• Philadelphia International Airport – The fourth-largest hub in terms of number of daily flights and American's primary East Coast hub.[57] American flies approximately 23 million passengers a year through PHL, which is about 63,000 people per day.[57] As of 2013 American has about 70% of the market share at PHL, making it the airport's largest airline.[57] PHL was US Airways' second-largest hub before the American-US Airways merger.[57] Philadelphia is American Airlines' primary European and transatlantic gateway.[57]
  • Miami International Airport – The fifth-largest hub in terms of number of flights.[58] About 30 million passengers fly through MIA every year on American, which is about 82,000 people per day.[58] American has about 70% of the market share at Miami International, making it the largest airline at the airport.[58] Miami was previously American's third-largest hub before the American-US Airways merger.[58] Miami is American's primary South American and Caribbean gateway.[58]
  • Phoenix Sky Harbor International Airport – The sixth-largest hub in terms of number of flights and destinations[59] and American's primary western hub.[60] American flies approximately 23 million passengers a year through PHX, which is about 63,000 people per day.[60] Currently American has about 52.6% of the market share at PHX, making it the airport's largest airline.[60] PHX was previously US Airways' third-largest hub before the American-US Airways merger.[60] Phoenix is American Airlines' only major domestic hub without service to Asia and Europe (service to Europe is currently operated by Oneworld partner British Airways operating a Phoenix to Heathrow flight, however, no transoceanic flights currently exist on AA metal).[60]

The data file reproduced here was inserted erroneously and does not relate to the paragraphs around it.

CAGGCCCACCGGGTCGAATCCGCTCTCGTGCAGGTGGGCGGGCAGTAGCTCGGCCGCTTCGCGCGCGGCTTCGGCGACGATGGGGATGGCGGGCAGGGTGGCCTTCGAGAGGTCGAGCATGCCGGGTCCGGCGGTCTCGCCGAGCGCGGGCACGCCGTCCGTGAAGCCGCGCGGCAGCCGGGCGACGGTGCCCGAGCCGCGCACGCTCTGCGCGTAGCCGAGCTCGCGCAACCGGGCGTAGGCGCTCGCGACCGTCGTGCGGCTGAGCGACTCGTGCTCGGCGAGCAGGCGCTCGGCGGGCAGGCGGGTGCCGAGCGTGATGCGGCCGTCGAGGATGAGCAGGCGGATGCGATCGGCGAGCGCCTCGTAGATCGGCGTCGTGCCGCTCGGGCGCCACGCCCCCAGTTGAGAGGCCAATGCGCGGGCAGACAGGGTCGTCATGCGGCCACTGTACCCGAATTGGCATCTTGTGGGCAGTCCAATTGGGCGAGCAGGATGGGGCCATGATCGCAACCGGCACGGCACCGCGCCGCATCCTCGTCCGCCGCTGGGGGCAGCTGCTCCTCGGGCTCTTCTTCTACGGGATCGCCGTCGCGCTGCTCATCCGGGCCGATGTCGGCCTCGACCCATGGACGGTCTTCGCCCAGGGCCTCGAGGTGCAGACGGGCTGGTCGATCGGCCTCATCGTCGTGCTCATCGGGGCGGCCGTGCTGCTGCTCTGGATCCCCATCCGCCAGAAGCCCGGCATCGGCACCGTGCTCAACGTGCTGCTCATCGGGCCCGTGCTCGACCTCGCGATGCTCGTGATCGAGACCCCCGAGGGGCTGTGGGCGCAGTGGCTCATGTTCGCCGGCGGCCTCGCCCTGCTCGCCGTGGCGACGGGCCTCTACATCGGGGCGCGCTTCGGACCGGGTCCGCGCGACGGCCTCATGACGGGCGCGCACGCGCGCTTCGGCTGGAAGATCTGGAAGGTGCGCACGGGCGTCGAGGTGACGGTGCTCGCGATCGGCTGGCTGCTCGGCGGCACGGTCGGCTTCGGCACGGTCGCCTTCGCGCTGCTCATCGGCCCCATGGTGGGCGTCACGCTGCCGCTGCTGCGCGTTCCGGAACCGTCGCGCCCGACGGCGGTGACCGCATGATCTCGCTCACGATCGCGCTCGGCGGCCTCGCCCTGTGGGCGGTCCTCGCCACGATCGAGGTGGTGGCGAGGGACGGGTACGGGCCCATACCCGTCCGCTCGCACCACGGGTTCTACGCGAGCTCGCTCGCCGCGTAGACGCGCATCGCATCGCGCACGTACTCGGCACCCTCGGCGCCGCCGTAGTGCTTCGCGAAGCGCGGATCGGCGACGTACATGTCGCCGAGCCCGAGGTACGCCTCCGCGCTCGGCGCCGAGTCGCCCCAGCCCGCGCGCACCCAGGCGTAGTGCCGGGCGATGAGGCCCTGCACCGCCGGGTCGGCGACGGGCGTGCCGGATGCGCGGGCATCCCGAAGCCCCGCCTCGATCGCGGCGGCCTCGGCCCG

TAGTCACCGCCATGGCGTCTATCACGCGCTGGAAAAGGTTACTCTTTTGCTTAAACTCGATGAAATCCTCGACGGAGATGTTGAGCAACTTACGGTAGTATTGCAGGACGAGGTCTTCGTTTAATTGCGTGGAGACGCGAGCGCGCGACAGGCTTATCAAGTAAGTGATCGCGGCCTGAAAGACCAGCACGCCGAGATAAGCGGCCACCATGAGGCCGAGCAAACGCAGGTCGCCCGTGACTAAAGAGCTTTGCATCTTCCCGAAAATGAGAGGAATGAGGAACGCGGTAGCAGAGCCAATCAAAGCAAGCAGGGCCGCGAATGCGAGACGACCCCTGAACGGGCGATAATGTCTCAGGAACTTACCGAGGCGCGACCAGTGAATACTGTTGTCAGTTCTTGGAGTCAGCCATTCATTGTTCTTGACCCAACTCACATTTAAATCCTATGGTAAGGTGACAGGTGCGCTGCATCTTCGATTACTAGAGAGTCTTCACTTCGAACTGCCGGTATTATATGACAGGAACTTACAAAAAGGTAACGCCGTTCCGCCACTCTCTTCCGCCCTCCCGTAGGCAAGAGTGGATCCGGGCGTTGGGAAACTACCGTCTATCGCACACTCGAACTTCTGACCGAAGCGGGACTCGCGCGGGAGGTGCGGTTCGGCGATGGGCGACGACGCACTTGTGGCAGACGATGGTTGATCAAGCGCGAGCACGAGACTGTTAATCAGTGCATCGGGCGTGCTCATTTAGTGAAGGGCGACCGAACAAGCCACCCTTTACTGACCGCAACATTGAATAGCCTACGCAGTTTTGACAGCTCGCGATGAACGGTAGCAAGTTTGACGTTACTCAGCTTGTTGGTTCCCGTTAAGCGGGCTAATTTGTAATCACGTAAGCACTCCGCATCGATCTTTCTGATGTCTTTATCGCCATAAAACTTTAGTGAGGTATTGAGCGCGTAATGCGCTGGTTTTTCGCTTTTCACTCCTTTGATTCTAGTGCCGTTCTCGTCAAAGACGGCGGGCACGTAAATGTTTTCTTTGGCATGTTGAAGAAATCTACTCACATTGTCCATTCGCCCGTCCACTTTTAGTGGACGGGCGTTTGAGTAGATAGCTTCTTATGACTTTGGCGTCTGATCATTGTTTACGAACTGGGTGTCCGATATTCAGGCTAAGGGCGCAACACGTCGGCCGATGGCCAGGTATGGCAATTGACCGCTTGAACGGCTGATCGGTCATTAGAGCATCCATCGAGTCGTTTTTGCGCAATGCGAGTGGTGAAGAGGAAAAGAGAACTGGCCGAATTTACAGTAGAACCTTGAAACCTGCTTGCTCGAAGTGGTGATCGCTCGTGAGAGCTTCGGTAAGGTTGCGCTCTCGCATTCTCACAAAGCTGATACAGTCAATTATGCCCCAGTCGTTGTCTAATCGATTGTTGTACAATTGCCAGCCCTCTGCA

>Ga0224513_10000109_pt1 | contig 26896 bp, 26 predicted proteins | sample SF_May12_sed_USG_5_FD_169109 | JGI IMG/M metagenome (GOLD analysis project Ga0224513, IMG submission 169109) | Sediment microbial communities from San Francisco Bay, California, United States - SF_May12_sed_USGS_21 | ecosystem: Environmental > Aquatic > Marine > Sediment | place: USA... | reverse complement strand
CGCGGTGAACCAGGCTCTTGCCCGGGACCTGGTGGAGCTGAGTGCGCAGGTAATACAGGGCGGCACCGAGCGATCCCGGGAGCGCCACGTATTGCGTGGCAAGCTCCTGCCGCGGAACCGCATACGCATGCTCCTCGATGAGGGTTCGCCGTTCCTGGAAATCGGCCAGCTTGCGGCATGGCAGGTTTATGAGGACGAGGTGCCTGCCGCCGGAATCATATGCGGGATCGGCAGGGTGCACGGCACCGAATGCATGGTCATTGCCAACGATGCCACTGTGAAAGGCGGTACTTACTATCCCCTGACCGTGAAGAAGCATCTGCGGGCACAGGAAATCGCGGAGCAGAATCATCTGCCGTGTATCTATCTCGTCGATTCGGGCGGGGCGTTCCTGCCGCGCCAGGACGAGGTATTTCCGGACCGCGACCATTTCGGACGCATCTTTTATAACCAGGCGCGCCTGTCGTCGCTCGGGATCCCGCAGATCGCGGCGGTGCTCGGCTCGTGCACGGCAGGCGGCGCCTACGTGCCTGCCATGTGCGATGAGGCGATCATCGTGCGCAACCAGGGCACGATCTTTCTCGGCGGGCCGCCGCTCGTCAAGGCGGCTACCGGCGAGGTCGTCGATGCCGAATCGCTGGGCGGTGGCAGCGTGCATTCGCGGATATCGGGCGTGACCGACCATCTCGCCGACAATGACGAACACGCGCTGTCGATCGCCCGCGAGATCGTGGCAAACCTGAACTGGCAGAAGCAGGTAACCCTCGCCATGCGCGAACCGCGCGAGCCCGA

• Ronald Reagan Washington National Airport – The seventh-largest hub for American in terms of number of destinations and flights and American's third hub for the East Coast. The airport also serves as a base for American Airlines Shuttle.[61] About 12 million passengers fly through DCA on American every year, or about 33,000 people per day.[61] American has about 23.7% of the market share at DCA, making it the largest carrier at the airport.[61] DCA was US Airways' fourth-largest hub before the American-US Airways merger.[61]
  • Los Angeles International Airport – The eighth-largest hub in terms of number of destinations and flights and American's hub for the West Coast.[62] About 15 million passengers fly through LAX on American every year, or about 41,000 people per day.[62] American has about 18.9% of the market share at LAX, making it the largest carrier at the airport.[62] LAX was American's fourth-largest hub before the American-US Airways merger.[62] LAX is American's primary transpacific gateway.[62]